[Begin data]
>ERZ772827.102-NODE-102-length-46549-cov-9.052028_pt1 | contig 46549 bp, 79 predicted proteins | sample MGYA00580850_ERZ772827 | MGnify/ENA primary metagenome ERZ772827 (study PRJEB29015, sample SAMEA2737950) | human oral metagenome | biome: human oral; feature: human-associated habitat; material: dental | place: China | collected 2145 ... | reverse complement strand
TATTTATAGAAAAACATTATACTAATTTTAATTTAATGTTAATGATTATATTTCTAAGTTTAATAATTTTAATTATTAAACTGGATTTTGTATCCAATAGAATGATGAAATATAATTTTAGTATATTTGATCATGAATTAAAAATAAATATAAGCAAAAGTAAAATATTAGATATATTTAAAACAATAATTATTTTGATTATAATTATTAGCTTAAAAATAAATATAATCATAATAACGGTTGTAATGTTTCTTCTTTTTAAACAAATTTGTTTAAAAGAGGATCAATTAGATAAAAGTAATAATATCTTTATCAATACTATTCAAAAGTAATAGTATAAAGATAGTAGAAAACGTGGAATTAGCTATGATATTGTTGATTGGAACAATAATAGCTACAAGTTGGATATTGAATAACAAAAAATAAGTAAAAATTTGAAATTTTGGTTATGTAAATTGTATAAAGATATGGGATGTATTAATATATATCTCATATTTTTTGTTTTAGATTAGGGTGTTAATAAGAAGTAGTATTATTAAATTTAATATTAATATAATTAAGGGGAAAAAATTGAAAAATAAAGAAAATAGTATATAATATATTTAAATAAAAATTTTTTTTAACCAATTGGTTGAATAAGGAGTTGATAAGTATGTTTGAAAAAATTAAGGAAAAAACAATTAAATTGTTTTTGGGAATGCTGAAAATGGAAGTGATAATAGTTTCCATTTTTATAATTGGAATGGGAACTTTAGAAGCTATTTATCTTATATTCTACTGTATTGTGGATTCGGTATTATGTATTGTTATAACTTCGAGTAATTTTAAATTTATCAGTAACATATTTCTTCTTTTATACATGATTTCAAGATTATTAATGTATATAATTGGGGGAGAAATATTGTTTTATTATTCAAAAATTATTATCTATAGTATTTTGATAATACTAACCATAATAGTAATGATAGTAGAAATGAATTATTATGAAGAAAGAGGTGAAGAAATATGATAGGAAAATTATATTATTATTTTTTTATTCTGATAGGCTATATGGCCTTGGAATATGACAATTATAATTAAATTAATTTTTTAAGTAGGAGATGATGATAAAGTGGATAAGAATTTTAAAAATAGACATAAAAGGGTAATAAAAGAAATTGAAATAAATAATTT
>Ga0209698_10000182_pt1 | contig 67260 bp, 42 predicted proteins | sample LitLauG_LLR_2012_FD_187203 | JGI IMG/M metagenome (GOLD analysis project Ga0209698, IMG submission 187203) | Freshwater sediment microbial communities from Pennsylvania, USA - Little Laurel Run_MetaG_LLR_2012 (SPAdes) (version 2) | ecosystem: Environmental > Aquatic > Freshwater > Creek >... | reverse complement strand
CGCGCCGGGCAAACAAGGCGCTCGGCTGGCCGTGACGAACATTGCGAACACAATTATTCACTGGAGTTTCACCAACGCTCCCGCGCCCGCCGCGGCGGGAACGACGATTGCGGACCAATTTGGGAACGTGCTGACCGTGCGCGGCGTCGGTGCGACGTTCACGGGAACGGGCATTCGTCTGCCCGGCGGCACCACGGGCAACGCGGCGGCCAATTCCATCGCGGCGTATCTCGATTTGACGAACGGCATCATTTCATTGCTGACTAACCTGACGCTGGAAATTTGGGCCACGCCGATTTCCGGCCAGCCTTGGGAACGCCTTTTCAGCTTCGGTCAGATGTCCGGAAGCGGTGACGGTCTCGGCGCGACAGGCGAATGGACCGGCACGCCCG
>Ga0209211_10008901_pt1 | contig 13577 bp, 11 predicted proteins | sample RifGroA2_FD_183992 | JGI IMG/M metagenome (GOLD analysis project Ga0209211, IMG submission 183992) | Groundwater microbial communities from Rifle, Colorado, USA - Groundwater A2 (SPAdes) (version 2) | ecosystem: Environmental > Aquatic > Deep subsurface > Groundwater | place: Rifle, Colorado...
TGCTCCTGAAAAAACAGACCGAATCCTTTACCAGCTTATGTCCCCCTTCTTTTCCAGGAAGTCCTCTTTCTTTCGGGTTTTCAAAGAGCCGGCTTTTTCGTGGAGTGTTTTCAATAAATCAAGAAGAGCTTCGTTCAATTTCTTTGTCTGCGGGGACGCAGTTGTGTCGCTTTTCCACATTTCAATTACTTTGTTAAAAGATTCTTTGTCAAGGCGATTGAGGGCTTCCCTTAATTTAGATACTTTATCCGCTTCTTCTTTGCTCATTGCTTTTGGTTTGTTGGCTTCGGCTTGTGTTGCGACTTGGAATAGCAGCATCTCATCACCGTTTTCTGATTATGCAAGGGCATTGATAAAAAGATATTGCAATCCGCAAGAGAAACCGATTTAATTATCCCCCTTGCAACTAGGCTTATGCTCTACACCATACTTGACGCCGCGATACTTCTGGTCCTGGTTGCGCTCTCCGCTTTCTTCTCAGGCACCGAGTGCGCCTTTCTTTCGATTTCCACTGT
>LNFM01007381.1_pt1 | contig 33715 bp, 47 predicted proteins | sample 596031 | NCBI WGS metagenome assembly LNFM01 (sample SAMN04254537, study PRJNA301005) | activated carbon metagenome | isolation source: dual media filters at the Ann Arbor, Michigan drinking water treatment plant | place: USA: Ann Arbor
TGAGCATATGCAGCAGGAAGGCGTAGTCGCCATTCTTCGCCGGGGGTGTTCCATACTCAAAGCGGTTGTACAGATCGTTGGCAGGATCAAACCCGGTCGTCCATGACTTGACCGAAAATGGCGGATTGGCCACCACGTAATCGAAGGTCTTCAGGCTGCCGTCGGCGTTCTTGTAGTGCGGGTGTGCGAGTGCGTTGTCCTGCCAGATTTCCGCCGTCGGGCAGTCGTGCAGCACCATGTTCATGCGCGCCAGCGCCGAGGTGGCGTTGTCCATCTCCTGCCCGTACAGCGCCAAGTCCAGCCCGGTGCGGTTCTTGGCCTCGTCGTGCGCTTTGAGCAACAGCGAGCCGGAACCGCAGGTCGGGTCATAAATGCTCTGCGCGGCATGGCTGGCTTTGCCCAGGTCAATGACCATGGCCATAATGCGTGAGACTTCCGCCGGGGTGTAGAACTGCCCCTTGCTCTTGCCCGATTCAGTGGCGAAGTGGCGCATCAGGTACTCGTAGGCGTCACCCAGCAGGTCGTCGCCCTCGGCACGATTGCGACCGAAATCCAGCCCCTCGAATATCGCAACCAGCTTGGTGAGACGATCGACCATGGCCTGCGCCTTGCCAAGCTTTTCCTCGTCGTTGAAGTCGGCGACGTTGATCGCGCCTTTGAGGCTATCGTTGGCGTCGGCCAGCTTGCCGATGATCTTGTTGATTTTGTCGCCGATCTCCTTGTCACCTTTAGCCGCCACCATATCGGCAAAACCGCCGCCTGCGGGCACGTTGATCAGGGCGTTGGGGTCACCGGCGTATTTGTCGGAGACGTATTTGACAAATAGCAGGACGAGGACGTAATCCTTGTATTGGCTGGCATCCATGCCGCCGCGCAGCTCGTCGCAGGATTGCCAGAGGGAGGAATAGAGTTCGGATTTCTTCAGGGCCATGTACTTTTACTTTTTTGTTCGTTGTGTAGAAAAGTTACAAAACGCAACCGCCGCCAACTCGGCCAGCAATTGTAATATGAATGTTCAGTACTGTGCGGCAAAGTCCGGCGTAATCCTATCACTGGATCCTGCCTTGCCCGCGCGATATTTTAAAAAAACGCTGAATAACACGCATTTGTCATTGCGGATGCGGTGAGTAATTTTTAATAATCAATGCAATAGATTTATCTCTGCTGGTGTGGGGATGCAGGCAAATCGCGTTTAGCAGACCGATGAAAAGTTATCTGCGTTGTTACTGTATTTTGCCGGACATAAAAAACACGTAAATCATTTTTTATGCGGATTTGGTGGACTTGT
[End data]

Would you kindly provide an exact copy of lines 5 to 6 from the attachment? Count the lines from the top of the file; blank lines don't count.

>Ga0209211_10008901_pt1 | contig 13577 bp, 11 predicted proteins | sample RifGroA2_FD_183992 | JGI IMG/M metagenome (GOLD analysis project Ga0209211, IMG submission 183992) | Groundwater microbial communities from Rifle, Colorado, USA - Groundwater A2 (SPAdes) (version 2) | ecosystem: Environmental > Aquatic > Deep subsurface > Groundwater | place: Rifle, Colorado...
TGCTCCTGAAAAAACAGACCGAATCCTTTACCAGCTTATGTCCCCCTTCTTTTCCAGGAAGTCCTCTTTCTTTCGGGTTTTCAAAGAGCCGGCTTTTTCGTGGAGTGTTTTCAATAAATCAAGAAGAGCTTCGTTCAATTTCTTTGTCTGCGGGGACGCAGTTGTGTCGCTTTTCCACATTTCAATTACTTTGTTAAAAGATTCTTTGTCAAGGCGATTGAGGGCTTCCCTTAATTTAGATACTTTATCCGCTTCTTCTTTGCTCATTGCTTTTGGTTTGTTGGCTTCGGCTTGTGTTGCGACTTGGAATAGCAGCATCTCATCACCGTTTTCTGATTATGCAAGGGCATTGATAAAAAGATATTGCAATCCGCAAGAGAAACCGATTTAATTATCCCCCTTGCAACTAGGCTTATGCTCTACACCATACTTGACGCCGCGATACTTCTGGTCCTGGTTGCGCTCTCCGCTTTCTTCTCAGGCACCGAGTGCGCCTTTCTTTCGATTTCCACTGT